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For a large part of the liturgical year, we devote ourselves to listening to the mystery of Christ in all its aspects unfolded as we seek God's truth and understanding.
Apollonia, Virgin and Martyr, died 249
St. Dionysius wrote an account of the heavy persecution of Christians by the pagan populace in the city of Alexandria in the last year of the reign of the Emperor Philip. An enraged mob killed several older Christians who would not blaspheme God or worship the false gods. Many other Christians fled the city, leaving all of their possessions behind rather than renounce their faith. St. Dionysius noted that he knew of none who yielded to the pressure.
Among the Christians martyred at this time was Apollonia, a deaconess. The pagans first beat her severely, knocking all of the teeth out of her head. Then, dragging her out of the city, they lit a great fire and threatened to throw her into it unless she blasphemed God. Apollonia asked for a moment’s delay which, interpreted by the pagans as a sign that she was considering it, was granted. When she was freed, Apollonia threw herself onto the flames. While we, as Christians, believe it a sin to hasten one’s own death, St. Augustine was of the opinion that Apollonia was guided by the Holy Spirit in her action.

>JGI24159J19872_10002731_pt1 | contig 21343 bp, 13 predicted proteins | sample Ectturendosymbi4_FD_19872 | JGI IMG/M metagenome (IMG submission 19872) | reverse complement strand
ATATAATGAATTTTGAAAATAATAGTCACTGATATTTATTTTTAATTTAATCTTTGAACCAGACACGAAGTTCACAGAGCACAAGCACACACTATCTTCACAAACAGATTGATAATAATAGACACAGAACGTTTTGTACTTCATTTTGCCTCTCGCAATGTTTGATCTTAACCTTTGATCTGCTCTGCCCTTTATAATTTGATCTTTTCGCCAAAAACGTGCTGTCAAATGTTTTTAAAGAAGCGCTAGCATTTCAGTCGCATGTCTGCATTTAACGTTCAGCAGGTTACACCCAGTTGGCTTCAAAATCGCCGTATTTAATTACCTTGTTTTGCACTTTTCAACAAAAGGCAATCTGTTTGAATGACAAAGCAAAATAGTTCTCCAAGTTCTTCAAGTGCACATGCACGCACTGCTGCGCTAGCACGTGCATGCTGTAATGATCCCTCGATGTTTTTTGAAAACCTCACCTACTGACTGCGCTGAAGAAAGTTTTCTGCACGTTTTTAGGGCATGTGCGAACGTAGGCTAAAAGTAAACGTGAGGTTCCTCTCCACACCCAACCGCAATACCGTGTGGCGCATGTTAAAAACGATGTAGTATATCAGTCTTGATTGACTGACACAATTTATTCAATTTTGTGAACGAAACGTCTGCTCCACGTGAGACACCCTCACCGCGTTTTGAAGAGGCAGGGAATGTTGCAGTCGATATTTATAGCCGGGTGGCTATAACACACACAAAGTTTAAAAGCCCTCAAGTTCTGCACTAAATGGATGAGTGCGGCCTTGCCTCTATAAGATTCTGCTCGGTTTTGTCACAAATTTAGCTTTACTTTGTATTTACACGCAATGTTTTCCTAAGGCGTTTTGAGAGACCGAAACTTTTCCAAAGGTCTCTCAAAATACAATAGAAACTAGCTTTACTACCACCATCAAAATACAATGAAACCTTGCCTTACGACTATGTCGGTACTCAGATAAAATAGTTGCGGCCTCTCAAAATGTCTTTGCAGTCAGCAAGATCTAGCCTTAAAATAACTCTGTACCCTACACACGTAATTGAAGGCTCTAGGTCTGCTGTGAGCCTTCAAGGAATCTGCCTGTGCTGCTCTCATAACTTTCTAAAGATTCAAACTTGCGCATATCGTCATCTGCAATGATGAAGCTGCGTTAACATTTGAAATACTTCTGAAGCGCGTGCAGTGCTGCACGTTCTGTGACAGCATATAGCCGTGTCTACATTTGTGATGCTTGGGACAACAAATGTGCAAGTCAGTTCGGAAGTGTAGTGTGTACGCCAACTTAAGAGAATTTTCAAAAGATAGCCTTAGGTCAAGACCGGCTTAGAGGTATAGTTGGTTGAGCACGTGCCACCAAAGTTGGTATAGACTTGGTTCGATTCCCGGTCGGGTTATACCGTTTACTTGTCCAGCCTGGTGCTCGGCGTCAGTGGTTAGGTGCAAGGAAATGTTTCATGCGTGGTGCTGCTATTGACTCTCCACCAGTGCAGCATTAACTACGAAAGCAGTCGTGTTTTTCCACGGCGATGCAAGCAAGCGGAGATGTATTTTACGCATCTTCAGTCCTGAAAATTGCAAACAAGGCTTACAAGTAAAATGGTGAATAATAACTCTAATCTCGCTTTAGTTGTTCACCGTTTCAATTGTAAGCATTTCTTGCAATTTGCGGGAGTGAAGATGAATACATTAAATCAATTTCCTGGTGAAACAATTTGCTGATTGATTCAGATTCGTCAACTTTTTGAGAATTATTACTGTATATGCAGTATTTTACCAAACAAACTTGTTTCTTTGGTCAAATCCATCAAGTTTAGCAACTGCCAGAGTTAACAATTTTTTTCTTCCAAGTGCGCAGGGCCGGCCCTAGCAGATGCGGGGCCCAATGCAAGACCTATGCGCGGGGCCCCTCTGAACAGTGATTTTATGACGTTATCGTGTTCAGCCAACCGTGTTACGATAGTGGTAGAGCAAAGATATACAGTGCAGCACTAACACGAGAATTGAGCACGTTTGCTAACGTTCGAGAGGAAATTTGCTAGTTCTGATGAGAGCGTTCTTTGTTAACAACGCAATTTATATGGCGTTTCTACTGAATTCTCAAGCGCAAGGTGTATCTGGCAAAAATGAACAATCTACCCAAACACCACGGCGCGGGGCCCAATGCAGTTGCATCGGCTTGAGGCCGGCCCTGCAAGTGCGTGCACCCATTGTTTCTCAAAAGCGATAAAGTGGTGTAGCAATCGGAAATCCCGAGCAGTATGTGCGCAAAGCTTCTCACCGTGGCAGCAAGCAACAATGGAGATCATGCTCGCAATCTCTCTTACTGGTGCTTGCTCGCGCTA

St. Apollonia, the patron saint of dentists, is invoked against toothache and all dental diseases. In ancient art, she is often depicted holding a tooth in a pair of pincers or with a golden tooth hung from a necklace.
While this saint is no longer listed on the universal calendar of the Church, she is honored by dentists and others on February 9th.
Apollonia’s message today: Standing up for one’s faith is easy only if that faith is strong. Faith will remain strong only if we ask God to give us the strength we need to face the many obstacles and temptations which cross our paths.